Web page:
Animals gain benefits by forming groups with phenotypically and behaviourally similar individuals. The most common groups are homogenous, composed by conspecifics, although in some cases associations of similar organisms of different species have been reported when individuals benefit from it. In this study, we tested the prediction that the Trinidadian guppy, Poecilia reticulata, a fish that has successfully invaded at least 70 countries, will shoal with heterospecifics. We measured shoaling tendency and shoal companion preference in wild-caught female guppies when they encounter two heterospecific species: the native Poecilia picta and the non-native Poecilia sphenops, a poeciliid recently introduced in Trinidad. Our results show that guppies have a higher tendency to shoal with conspecifics; if the alternative is be alone, they readily shoal with both species even when they have had no previous experience with other poeciliids. Individuals in these associations could benefit from safety in numbers along with other advantages of group living. This predisposition to associate with other species that share similar ecological conditions could explain the guppy’s success as invasive species as it enables them to increase their shoal size during the first stages of invasion and thus avoid Allee effects.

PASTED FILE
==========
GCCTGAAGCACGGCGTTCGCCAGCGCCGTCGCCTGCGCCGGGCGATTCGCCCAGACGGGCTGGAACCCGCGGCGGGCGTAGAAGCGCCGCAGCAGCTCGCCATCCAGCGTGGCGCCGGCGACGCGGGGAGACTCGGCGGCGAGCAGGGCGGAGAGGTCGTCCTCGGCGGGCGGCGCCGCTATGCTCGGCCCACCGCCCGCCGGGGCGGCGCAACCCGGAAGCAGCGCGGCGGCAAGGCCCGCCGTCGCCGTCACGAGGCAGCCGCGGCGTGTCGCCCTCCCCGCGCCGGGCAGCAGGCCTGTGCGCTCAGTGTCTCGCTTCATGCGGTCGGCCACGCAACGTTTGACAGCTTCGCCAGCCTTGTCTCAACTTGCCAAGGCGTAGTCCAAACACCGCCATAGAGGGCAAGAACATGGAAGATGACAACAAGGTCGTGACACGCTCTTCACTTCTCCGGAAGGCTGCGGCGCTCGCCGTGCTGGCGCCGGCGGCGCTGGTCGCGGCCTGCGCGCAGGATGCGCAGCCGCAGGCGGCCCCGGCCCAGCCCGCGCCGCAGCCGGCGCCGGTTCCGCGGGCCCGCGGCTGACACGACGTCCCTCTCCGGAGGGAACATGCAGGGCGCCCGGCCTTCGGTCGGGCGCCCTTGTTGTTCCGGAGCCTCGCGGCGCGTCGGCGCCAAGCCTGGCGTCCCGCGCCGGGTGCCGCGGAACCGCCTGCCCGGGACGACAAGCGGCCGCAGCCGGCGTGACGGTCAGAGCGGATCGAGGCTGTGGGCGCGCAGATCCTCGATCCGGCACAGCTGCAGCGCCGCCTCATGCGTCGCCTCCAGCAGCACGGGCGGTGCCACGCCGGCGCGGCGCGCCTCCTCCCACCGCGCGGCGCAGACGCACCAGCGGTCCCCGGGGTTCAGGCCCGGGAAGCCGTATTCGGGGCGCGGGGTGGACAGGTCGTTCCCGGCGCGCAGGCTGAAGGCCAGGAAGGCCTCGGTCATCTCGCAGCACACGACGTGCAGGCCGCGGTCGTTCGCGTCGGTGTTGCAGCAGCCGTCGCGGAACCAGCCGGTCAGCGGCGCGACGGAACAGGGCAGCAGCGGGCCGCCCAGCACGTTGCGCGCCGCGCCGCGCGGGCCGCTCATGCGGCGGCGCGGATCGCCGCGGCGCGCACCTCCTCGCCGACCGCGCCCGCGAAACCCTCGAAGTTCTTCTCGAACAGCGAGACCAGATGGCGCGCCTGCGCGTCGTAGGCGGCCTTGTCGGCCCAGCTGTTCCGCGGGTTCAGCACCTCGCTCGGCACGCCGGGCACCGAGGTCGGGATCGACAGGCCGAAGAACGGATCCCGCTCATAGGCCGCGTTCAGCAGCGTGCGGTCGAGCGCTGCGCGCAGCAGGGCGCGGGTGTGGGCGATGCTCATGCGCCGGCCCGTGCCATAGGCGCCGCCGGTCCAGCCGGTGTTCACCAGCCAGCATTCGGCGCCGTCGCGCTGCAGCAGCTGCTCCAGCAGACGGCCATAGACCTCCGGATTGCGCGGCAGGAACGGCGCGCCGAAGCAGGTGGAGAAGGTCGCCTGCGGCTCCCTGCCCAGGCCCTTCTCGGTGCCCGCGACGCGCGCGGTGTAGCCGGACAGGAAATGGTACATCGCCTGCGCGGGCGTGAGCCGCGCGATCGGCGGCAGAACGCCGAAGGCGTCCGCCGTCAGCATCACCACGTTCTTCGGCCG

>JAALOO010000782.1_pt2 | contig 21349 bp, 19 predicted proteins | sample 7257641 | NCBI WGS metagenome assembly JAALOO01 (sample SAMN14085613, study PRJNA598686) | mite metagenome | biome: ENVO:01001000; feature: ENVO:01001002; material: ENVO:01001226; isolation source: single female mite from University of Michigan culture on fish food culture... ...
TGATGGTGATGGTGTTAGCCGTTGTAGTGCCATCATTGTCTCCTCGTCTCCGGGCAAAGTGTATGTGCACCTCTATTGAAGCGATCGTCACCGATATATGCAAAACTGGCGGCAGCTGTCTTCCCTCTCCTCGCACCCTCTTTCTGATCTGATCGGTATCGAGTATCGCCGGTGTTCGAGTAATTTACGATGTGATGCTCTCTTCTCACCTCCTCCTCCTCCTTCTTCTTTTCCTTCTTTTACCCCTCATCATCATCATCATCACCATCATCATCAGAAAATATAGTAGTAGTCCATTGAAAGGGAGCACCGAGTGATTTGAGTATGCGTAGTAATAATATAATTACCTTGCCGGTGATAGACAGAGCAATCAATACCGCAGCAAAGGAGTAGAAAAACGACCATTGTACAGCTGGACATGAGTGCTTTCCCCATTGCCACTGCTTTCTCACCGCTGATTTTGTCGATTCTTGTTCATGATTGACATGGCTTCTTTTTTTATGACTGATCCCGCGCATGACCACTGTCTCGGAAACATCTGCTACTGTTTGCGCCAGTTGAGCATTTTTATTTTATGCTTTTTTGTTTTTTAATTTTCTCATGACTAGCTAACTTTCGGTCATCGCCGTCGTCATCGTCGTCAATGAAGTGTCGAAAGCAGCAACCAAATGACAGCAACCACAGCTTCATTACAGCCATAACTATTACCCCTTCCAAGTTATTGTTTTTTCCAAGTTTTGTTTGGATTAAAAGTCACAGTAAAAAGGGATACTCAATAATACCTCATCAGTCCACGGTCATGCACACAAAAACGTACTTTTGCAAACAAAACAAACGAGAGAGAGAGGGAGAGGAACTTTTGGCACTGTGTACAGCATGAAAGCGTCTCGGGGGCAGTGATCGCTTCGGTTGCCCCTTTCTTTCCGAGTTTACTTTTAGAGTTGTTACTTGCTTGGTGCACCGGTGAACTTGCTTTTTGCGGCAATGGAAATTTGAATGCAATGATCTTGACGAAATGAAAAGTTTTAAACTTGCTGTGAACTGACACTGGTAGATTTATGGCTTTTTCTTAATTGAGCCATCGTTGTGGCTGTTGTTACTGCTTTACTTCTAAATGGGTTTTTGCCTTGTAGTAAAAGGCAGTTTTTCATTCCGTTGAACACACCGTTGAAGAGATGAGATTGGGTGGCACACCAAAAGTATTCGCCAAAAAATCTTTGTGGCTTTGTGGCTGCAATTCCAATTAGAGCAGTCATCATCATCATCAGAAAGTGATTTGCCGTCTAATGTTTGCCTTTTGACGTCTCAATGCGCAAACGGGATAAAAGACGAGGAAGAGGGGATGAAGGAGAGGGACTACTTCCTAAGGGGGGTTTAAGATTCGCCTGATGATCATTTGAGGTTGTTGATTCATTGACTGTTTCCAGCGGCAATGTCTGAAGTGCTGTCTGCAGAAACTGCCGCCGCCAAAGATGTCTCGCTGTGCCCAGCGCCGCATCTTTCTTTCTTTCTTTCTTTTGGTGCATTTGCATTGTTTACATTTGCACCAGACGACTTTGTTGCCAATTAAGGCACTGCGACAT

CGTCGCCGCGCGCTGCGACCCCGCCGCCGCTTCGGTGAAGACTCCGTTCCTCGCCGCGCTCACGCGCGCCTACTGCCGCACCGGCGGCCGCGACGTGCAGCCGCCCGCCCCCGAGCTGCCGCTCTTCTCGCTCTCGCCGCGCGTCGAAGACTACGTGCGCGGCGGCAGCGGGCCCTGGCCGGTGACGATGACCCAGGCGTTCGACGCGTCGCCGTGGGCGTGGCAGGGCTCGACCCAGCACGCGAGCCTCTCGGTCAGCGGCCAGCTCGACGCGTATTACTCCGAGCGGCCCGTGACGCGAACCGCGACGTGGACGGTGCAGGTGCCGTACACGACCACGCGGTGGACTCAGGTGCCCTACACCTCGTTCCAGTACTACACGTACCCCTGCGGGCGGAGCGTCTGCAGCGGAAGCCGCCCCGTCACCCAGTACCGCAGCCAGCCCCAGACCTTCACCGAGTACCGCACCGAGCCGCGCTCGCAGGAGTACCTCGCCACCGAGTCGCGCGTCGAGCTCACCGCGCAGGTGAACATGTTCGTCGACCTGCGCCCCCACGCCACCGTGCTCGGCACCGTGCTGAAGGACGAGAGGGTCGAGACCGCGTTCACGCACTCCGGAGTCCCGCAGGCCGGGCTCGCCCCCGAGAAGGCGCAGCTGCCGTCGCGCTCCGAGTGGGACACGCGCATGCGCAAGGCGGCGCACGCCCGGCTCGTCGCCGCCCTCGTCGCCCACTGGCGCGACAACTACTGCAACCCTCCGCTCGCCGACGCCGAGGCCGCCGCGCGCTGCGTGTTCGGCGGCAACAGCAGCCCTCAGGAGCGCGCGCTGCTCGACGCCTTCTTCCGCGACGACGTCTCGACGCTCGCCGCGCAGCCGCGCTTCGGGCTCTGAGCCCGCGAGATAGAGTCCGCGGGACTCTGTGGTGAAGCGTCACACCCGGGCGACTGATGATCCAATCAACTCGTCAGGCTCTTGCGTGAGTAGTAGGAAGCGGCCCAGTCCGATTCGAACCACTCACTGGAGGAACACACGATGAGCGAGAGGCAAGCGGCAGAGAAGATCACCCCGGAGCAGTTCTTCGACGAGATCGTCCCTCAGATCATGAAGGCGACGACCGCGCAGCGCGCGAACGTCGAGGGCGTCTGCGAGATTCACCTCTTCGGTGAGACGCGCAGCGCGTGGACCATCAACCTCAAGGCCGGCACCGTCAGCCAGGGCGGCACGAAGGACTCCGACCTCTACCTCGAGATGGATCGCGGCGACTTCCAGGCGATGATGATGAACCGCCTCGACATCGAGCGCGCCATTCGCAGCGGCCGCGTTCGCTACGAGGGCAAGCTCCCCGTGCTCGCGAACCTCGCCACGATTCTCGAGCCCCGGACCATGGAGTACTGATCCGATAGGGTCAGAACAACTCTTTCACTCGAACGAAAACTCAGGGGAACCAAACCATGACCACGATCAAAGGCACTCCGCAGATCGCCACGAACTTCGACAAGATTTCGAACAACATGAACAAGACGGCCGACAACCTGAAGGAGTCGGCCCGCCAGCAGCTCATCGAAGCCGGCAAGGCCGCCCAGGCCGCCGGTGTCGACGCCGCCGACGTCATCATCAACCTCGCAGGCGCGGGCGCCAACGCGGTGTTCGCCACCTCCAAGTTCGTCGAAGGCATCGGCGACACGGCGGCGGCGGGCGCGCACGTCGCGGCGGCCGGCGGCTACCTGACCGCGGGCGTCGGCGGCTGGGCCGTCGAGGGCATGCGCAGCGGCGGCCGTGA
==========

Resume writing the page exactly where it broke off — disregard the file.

Social structure and co-operative interactions in a wild population of guppies (Poecilia reticulata). —
Behav. Ecol. Sociobiol.59:
Environmental effects on social interaction networks and male reproductive behaviour in guppies, Poecilia reticulata. —